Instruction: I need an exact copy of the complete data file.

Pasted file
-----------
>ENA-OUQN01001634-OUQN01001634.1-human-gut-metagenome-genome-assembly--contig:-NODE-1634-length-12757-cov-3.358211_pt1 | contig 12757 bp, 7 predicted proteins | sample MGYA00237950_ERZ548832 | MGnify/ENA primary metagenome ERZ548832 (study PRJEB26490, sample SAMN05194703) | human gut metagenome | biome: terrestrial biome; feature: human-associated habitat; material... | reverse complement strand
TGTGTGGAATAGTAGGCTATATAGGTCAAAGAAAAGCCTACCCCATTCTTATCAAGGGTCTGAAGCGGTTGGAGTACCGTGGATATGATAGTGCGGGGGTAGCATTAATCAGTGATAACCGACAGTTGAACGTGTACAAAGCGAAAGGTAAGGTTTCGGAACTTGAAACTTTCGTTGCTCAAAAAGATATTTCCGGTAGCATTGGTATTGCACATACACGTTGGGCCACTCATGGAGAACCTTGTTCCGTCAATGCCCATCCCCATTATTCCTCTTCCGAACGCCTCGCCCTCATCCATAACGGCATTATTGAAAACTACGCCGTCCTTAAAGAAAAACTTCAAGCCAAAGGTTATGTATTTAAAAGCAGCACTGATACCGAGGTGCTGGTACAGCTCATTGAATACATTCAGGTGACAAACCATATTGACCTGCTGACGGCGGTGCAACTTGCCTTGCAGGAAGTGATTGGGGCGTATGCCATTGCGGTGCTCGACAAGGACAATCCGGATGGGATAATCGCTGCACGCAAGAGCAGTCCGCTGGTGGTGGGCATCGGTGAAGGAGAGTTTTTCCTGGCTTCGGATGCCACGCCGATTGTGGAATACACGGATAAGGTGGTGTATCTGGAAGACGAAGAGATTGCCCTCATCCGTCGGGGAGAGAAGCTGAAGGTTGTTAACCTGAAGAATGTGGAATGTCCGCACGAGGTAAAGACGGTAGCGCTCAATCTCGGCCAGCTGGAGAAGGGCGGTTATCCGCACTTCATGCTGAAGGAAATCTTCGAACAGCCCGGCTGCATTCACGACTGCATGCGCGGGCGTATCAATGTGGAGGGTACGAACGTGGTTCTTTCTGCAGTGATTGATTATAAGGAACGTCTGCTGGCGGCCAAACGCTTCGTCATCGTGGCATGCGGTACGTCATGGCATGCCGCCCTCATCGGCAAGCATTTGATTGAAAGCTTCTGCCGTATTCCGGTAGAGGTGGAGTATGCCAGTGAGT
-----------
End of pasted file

>ENA-OUQN01001634-OUQN01001634.1-human-gut-metagenome-genome-assembly--contig:-NODE-1634-length-12757-cov-3.358211_pt1 | contig 12757 bp, 7 predicted proteins | sample MGYA00237950_ERZ548832 | MGnify/ENA primary metagenome ERZ548832 (study PRJEB26490, sample SAMN05194703) | human gut metagenome | biome: terrestrial biome; feature: human-associated habitat; material... | reverse complement strand
TGTGTGGAATAGTAGGCTATATAGGTCAAAGAAAAGCCTACCCCATTCTTATCAAGGGTCTGAAGCGGTTGGAGTACCGTGGATATGATAGTGCGGGGGTAGCATTAATCAGTGATAACCGACAGTTGAACGTGTACAAAGCGAAAGGTAAGGTTTCGGAACTTGAAACTTTCGTTGCTCAAAAAGATATTTCCGGTAGCATTGGTATTGCACATACACGTTGGGCCACTCATGGAGAACCTTGTTCCGTCAATGCCCATCCCCATTATTCCTCTTCCGAACGCCTCGCCCTCATCCATAACGGCATTATTGAAAACTACGCCGTCCTTAAAGAAAAACTTCAAGCCAAAGGTTATGTATTTAAAAGCAGCACTGATACCGAGGTGCTGGTACAGCTCATTGAATACATTCAGGTGACAAACCATATTGACCTGCTGACGGCGGTGCAACTTGCCTTGCAGGAAGTGATTGGGGCGTATGCCATTGCGGTGCTCGACAAGGACAATCCGGATGGGATAATCGCTGCACGCAAGAGCAGTCCGCTGGTGGTGGGCATCGGTGAAGGAGAGTTTTTCCTGGCTTCGGATGCCACGCCGATTGTGGAATACACGGATAAGGTGGTGTATCTGGAAGACGAAGAGATTGCCCTCATCCGTCGGGGAGAGAAGCTGAAGGTTGTTAACCTGAAGAATGTGGAATGTCCGCACGAGGTAAAGACGGTAGCGCTCAATCTCGGCCAGCTGGAGAAGGGCGGTTATCCGCACTTCATGCTGAAGGAAATCTTCGAACAGCCCGGCTGCATTCACGACTGCATGCGCGGGCGTATCAATGTGGAGGGTACGAACGTGGTTCTTTCTGCAGTGATTGATTATAAGGAACGTCTGCTGGCGGCCAAACGCTTCGTCATCGTGGCATGCGGTACGTCATGGCATGCCGCCCTCATCGGCAAGCATTTGATTGAAAGCTTCTGCCGTATTCCGGTAGAGGTGGAGTATGCCAGTGAGT